Please use this identifier to cite or link to this item: https://doi.org/10.1371/journal.pone.0074804
Title: The Long-Term Dynamics of Mortality Benefits from Improved Water and Sanitation in Less Developed Countries
Authors: Jeuland M.A. 
Fuente D.E.
Ozdemir S. 
Allaire M.C.
Whittington D. 
Keywords: Africa south of the Sahara
article
Central America
community assessment
cost benefit analysis
developing country
East Asia and the Pacific
Eastern Europe
economic development
environmental monitoring
environmental sanitation
geographic distribution
geographic names
health status
human
hygiene
investment
Middle East
mortality
population dynamics
risk reduction
sensitivity analysis
simulation
socioeconomics
South and Central America
South Asia
water availability
water quality
Developing Countries
Humans
Models, Theoretical
Sanitation
Survival Rate
Water Supply
World Health
Issue Date: 2013
Publisher: Public Library of Science
Citation: Jeuland M.A., Fuente D.E., Ozdemir S., Allaire M.C., Whittington D. (2013). The Long-Term Dynamics of Mortality Benefits from Improved Water and Sanitation in Less Developed Countries. PLoS ONE 8 (10) : e74804. ScholarBank@NUS Repository. https://doi.org/10.1371/journal.pone.0074804
Abstract: The problem of inadequate access to water, sanitation and hygiene (WASH) in less-developed nations has received much attention over the last several decades (most recently in the Millennium Development Goals), largely because diseases associated with such conditions contribute substantially to mortality in poor countries. We present country-level projections for WASH coverage and for WASH-related mortality in developing regions over a long time horizon (1975-2050) and provide dynamic estimates of the economic value of potential reductions in this WASH-related mortality, which go beyond the static results found in previous work. Over the historical period leading up to the present, our analysis shows steady and substantial improvements in WASH coverage and declining mortality rates across many developing regions, namely East Asia and the Pacific, Latin America and the Caribbean, Eastern Europe and the Middle East. The economic value of potential health gains from eliminating mortality attributable to poor water and sanitation has decreased substantially, and in the future will therefore be modest in these regions. Where WASH-related deaths remain high (in parts of South Asia and much of Sub-Saharan Africa), if current trends continue, it will be several decades before economic development and investments in improved water and sanitation will result in the capture of these economic benefits. The fact that health losses will likely remain high in these two regions over the medium term suggests that accelerated efforts are needed to improve access to water and sanitation, though the costs and benefits of such efforts in specific locations should be carefully assessed. © 2013 Jeuland et al.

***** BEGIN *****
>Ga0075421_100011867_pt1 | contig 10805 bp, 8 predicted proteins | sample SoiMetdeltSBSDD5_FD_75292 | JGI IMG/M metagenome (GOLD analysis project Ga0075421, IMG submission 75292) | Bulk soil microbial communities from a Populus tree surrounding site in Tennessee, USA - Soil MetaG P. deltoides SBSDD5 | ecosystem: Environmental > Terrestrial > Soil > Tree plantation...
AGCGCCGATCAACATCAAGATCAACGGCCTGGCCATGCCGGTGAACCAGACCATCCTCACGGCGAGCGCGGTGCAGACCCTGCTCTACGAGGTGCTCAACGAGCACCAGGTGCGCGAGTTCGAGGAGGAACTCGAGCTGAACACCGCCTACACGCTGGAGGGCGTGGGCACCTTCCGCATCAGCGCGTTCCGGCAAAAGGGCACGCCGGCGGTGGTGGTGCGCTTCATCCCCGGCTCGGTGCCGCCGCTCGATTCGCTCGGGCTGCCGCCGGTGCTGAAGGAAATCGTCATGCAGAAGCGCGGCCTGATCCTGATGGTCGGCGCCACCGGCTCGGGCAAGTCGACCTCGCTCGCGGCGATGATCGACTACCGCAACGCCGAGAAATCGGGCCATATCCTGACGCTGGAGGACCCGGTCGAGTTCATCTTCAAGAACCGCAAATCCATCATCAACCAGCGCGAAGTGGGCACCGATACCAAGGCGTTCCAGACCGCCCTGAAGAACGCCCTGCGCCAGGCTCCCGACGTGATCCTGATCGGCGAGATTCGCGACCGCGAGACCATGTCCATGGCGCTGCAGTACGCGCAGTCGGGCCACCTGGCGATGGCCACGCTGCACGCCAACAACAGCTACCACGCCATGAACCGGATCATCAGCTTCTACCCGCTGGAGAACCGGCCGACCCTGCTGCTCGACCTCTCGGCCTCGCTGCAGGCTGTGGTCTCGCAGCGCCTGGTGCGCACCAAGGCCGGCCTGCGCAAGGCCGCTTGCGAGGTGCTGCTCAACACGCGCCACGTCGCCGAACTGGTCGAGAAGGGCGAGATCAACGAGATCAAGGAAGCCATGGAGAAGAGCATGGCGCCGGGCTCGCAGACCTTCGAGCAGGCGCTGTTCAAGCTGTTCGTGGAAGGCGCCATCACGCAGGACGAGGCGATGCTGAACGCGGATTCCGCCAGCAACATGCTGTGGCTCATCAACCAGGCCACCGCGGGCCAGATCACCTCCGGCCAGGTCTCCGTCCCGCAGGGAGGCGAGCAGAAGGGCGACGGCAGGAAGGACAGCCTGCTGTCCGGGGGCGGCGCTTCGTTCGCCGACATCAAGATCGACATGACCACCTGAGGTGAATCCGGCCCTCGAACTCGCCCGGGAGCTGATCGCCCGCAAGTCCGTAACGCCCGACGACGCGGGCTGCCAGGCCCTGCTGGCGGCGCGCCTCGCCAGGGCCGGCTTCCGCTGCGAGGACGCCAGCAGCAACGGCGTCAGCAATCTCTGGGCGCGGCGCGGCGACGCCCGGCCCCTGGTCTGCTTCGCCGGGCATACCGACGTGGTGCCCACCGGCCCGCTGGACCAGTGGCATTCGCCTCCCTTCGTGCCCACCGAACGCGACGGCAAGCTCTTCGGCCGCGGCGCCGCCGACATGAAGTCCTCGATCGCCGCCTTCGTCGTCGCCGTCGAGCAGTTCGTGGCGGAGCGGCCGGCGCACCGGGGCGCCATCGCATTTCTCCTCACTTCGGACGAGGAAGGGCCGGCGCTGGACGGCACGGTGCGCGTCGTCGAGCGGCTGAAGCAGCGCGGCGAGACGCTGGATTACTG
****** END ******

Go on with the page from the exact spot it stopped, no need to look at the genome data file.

Source Title: PLoS ONE
URI: https://scholarbank.nus.edu.sg/handle/10635/166191
ISSN: 19326203
DOI: 10.1371/journal.pone.0074804
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